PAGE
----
Seth T.'s Reviews > Talking to Strangers

Talking to Strangers by Fehed Said
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Nov 21, 2009

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In reading Fehed Said's new collection of short stories, Talking to Strangers, I again encountered the problem I recently related in reviewing Kazuo Ishiguro's collection of shorts, Nocturnes , and the same one I met in Kevin Huizenga's fantastic album of shorts, Curses . The problem is simply this: most anthologies are made uneven in tone and quality by their disparate parts.

Fortunately, Talking to Strangers, like the other two mentioned works acquits itself well despite a few missteps.

The book's strengths actually lie in its varied nature. Each story is unique in the kind of story it tells as well as the style with which it is executed. Where one story is chilling, another might be celebratory. Where one functions as fable, another runs toward parable. The author shows range and invention and with one exception the collection is an easy and fun read, by turns thrilling and sweet and tragic.

Said is joined by a number of collaborators who contribute the art for the volume. While I definitely missed Shari Chankhamma (Said's previous collaborator on The Clarence Principle ) and her gorgeous work, the artists in this volume generally succeed with the material. Some, spectacularly well. Faye Yong's work on the fifth story in the anthology is an absolute joy. There are some hiccoughs though and this is perhaps the principal area in which the book could have been better.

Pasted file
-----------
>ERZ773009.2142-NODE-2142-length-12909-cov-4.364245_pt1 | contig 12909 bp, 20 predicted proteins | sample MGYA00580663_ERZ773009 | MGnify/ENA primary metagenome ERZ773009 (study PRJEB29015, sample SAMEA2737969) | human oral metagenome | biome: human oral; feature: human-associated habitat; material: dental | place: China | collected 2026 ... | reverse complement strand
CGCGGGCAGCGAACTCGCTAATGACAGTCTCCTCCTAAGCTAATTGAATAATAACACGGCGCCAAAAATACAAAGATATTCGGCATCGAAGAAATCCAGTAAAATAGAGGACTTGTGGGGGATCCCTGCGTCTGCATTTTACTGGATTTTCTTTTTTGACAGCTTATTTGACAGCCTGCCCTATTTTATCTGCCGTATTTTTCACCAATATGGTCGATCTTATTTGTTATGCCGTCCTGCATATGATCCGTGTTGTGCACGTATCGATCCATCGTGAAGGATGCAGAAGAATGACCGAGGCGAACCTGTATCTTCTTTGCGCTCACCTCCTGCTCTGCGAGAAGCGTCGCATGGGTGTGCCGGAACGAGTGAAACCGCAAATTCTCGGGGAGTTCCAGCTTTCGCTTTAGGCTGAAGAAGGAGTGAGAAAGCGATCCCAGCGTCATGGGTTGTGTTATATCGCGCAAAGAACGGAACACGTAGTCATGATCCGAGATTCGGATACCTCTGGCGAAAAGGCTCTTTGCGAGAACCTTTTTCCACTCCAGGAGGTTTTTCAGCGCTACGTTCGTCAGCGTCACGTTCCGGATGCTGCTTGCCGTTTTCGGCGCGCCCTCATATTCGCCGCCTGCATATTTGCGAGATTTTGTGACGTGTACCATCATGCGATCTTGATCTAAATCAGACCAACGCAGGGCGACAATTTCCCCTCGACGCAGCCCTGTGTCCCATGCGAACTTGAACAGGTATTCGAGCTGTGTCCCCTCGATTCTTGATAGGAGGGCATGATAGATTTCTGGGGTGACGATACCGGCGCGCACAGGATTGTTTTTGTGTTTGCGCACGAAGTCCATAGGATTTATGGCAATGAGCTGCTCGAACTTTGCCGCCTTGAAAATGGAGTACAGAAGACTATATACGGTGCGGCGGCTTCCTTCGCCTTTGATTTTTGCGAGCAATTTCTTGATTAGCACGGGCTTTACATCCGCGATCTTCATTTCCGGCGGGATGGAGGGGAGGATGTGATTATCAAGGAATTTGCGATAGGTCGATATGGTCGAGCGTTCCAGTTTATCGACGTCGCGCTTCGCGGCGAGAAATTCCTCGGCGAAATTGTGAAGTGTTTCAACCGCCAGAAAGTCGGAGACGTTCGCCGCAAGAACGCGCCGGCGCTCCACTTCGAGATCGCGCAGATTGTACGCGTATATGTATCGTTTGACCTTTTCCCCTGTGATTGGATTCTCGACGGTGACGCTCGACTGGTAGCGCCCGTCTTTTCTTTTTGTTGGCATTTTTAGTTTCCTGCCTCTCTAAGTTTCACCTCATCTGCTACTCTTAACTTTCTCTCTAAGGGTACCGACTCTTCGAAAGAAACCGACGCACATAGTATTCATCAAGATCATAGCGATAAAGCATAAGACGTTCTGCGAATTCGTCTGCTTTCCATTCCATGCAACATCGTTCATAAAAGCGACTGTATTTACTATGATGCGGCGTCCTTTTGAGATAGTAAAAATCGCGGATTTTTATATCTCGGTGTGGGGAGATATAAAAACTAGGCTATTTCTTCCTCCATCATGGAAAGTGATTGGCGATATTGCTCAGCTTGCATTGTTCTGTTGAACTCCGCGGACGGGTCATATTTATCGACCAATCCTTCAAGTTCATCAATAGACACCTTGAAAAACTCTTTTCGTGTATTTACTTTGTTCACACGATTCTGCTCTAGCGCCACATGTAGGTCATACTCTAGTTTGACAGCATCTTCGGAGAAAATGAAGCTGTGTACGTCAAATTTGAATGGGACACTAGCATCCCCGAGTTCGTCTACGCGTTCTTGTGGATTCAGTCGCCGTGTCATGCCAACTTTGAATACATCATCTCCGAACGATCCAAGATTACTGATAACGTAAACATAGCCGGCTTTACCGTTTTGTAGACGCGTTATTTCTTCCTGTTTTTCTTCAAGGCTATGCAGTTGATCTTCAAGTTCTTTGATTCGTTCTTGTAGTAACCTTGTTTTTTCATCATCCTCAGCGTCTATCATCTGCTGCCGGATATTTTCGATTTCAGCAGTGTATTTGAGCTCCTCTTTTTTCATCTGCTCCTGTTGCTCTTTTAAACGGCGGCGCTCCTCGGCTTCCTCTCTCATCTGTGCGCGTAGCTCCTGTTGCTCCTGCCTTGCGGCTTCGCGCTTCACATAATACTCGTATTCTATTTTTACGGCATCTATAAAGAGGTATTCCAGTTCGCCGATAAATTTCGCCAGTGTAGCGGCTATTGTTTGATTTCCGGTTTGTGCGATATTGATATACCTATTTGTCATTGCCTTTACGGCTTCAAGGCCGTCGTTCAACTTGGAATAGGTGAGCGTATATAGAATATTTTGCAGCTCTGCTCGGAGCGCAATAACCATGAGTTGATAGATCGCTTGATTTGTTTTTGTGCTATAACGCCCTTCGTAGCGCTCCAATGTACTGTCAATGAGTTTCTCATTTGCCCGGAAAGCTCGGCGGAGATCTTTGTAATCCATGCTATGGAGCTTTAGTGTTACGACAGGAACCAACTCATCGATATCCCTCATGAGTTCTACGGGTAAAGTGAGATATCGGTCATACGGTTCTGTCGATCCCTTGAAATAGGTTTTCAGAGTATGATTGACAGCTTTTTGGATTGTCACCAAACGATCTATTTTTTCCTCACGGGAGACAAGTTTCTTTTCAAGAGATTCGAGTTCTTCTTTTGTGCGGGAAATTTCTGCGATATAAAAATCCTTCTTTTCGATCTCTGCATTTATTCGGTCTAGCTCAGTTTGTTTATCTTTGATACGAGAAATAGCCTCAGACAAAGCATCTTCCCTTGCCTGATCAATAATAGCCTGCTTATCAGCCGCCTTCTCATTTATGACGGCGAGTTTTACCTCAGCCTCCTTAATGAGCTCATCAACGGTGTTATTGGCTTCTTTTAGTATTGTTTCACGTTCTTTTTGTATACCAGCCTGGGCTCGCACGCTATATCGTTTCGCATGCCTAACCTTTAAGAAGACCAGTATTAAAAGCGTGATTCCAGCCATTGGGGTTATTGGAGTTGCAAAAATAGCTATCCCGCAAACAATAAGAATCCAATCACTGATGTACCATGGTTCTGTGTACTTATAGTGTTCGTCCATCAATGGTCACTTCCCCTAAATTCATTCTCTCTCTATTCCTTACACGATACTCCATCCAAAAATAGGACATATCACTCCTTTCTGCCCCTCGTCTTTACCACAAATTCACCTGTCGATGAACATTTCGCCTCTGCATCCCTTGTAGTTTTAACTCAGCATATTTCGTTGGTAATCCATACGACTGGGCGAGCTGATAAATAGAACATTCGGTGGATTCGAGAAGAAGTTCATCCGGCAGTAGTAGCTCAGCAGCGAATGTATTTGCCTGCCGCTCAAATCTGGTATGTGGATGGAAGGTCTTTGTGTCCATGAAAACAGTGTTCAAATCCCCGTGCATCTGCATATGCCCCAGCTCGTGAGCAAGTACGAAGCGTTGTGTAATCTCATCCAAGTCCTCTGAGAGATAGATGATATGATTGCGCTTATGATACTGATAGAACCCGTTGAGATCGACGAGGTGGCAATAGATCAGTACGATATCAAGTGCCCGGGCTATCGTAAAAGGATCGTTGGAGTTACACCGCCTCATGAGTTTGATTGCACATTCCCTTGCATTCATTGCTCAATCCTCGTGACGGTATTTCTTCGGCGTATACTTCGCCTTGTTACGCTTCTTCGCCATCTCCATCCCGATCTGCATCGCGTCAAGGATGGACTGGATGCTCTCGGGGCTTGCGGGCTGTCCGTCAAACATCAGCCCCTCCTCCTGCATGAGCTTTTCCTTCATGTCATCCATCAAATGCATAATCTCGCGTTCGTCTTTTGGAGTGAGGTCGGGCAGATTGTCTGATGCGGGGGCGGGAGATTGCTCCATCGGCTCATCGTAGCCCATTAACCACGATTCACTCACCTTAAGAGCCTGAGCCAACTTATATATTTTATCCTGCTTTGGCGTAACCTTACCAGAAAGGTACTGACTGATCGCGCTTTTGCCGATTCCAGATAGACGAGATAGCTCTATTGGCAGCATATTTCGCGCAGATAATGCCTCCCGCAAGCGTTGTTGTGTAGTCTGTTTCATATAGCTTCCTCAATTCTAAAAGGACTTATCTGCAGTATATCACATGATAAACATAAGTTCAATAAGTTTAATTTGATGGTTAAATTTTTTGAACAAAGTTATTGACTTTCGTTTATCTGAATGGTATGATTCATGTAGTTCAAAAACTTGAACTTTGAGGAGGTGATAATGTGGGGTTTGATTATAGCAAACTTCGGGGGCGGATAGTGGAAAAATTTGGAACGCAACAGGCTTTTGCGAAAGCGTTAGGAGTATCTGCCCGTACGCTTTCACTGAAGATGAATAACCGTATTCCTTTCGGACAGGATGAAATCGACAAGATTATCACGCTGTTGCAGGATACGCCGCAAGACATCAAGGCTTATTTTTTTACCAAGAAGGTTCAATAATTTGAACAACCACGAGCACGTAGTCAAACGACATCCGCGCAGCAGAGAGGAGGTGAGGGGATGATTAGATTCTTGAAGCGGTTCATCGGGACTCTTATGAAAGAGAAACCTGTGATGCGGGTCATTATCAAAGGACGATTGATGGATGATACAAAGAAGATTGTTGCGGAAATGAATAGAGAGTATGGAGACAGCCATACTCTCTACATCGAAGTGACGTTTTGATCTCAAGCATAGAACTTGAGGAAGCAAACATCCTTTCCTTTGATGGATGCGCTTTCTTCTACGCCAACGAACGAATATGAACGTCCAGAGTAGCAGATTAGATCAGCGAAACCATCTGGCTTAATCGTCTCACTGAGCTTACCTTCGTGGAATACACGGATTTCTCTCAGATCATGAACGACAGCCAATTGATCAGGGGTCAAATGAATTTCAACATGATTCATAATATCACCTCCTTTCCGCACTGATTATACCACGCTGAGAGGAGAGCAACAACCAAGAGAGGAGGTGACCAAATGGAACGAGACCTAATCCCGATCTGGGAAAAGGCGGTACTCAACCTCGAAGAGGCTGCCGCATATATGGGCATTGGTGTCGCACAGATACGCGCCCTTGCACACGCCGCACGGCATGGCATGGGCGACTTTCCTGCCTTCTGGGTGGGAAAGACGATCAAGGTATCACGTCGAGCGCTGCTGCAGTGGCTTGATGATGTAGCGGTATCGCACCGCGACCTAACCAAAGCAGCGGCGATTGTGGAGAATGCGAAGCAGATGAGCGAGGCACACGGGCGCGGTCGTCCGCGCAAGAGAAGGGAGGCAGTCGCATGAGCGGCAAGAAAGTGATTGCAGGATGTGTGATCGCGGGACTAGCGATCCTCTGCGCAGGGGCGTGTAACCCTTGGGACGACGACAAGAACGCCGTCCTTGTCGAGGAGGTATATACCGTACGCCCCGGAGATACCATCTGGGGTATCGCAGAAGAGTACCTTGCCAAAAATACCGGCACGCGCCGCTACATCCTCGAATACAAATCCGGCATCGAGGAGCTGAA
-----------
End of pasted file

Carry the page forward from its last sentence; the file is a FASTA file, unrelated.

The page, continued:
My favourite stories were the second and fifth ("Static" and "Flowers," respectively). It may not be coincidental that both remind me of other creative works of which I'm fond, Steven Martin's The Pleasure of My Company and Weezer's delicate song on Pinkerton, "Butterfly." It helps that, again, the art in "Flowers" is a joy to take in; Yong's lines are crisp and confident here, and her sense of visual storytelling is entirely effective. The first story, "Box," is imaginative and from the perspective and direction of the story's own world, both compelling and frightening.

There was really only one story I didn't appreciate well enough. "Hero." The fourth story is conceptually interesting and is the kind of thing one might find in the pages of Neil Gaiman's Sandman (only substituting Said's more verbally sparse style of writing). It's hard to find any weaknesses in Said's work on this story because they are drowned out almost entirely by Sonia Leong's ineffectual art. I'm not certain what happened here because her work in other examples I've seen is competent enough, but in "Hero" the art is muddy and unfortunately rather boring. At times there is difficulty discerning what is being seen (e.g., it wasn't until pages later that I came to recognize a certain object as a belt). Without seeing the script, it's hard to know where to pin blame for the ultimately mediocre realization of this particular story. Regardless, "Hero" is the book's one real weakness.

Other issues, such as the kind-of-creepy bushy eyelashes on the protagonist of the first story and a simple error of one too many locks drawn on the outside of a door in the second story do little damage the overall quality of the collection and the better stories (which are fantastic) serve to elevate the work as a whole.

[review copy provided by publisher:]
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